That is also true even in places such as today’s Britain. Teenage pregnancy – and unintended pregnancy overall – remains a serious issue for many families in the U.K. even now.
There is an essential synergy between prospects for women in education and employment, and elective motherhood. Each benefits from the other. And each also brings benefit for the children who are born, including better prospects even for their very survival.
IMR inequalities relate to social class
Currently differences in infant UK infant death rates can be huge, and can often be attributed to occupational and class differentials. In 2002-4 a baby born in Birmingham was eight times more likely to die before its first birthday than one in Surrey, with rates of 12.4 and 2.2 infant deaths per thousand live births respectively. (Bradford is another very high-risk area, and set up its own enquiry to see how to improve.)
This is not an easy matter to discuss politically, but it could not be more important, even in Britain, one of the wealthiest nations in the world.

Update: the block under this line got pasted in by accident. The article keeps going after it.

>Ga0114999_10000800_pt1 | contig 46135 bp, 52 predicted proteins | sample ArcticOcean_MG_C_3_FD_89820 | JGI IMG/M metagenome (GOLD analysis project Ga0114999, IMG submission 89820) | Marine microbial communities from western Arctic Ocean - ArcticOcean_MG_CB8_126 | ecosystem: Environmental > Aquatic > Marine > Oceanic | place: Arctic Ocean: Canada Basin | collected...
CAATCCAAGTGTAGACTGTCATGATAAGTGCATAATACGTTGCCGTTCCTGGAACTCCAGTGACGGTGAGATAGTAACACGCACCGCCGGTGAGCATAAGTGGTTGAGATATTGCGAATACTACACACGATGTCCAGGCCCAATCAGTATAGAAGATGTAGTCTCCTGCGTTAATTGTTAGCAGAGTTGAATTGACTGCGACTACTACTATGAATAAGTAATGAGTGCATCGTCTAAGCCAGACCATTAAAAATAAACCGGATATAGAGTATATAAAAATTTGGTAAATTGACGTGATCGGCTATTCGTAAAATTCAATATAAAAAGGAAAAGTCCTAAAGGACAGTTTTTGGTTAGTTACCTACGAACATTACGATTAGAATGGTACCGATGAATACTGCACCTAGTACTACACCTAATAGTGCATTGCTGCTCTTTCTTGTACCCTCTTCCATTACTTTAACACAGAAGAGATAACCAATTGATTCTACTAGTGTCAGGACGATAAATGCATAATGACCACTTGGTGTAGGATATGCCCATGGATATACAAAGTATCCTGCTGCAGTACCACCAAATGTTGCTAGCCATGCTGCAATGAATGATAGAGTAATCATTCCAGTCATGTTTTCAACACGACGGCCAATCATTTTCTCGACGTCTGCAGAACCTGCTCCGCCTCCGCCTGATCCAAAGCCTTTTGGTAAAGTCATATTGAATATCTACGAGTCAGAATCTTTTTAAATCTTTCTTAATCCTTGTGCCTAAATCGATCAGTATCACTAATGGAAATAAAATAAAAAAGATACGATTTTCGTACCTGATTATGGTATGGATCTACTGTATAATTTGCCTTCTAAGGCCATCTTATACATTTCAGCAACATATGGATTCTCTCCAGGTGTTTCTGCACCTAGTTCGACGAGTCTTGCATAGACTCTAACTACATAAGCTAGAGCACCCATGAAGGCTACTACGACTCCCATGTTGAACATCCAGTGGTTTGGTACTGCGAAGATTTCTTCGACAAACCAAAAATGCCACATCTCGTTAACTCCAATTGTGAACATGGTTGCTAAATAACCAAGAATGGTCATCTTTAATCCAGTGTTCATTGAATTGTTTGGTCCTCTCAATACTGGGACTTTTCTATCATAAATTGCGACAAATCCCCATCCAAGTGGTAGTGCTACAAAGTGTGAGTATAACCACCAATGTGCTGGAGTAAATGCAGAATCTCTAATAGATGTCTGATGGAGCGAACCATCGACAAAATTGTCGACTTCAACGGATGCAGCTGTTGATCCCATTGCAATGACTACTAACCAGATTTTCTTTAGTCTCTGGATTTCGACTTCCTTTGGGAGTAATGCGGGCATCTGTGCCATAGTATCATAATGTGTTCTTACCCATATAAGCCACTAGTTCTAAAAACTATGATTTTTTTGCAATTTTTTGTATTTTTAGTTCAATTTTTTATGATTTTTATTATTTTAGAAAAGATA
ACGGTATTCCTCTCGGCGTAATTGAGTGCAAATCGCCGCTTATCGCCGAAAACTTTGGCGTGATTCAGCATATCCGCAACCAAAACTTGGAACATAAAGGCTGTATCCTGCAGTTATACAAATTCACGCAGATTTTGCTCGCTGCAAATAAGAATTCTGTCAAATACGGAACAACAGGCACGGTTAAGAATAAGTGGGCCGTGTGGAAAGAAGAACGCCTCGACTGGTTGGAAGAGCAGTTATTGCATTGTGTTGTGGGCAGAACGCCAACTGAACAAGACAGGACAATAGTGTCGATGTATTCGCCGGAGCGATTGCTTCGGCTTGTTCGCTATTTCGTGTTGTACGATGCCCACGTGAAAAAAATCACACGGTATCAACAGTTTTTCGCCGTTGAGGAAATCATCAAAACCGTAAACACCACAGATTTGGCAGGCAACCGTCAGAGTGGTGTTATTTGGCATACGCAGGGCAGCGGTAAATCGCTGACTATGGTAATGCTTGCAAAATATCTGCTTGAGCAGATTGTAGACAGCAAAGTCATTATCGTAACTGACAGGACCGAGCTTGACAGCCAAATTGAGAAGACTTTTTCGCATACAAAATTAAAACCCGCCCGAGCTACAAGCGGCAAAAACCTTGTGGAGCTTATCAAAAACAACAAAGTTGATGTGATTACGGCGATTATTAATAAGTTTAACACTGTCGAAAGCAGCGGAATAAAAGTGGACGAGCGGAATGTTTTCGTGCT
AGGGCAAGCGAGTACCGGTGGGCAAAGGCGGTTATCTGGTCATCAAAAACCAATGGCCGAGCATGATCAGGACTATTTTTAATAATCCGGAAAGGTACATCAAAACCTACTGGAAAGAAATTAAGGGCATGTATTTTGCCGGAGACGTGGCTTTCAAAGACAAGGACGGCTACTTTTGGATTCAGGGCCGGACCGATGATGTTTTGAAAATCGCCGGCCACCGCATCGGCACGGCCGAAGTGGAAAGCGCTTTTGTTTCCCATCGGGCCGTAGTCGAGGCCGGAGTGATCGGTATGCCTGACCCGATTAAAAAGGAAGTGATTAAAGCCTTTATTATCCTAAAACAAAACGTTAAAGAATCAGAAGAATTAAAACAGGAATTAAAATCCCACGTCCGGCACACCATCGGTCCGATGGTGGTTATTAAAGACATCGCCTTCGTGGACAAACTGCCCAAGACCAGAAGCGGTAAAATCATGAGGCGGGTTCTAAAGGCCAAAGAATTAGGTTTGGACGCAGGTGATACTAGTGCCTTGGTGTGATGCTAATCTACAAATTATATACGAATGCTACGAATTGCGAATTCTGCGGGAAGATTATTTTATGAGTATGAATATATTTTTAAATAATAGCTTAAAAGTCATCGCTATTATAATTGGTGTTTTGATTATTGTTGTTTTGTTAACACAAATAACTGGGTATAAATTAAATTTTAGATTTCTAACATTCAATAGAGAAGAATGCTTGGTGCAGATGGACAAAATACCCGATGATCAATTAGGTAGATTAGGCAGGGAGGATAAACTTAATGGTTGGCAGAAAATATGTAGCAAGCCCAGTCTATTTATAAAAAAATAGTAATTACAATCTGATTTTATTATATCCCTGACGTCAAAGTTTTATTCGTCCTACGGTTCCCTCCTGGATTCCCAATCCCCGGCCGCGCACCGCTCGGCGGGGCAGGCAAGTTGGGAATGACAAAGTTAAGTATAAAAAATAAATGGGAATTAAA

Improving family health
One main health objectives of the British Government is to improve infant mortality rates (IMR: the number of babies who die before their first birthday, against each one thousand born), so that the infants of poorer parents have better outcomes, like those of more advantaged parents.
The target for England is a 10% reduction in the relative gap (i.e. percentage difference) in infant mortality rates between “routine and manual” socio-economic groups and England as a whole from the baseline year of 1998 (the average of 1997-99) to the target year 2010 (the average of 2009-2011).
Life outcomes and expectation
To focus this up: for each baby in the UK who dies before his or her first birthday, there will be about ten who survive with enduring disability, and often with diminished life expectancy.
At present, often through lack of knowledge, or sometimes difficulties in accessing appropriate care, this distressing outcome is much more likely to affect families where women are poorly educated, than those where women have a good education and good jobs or careers.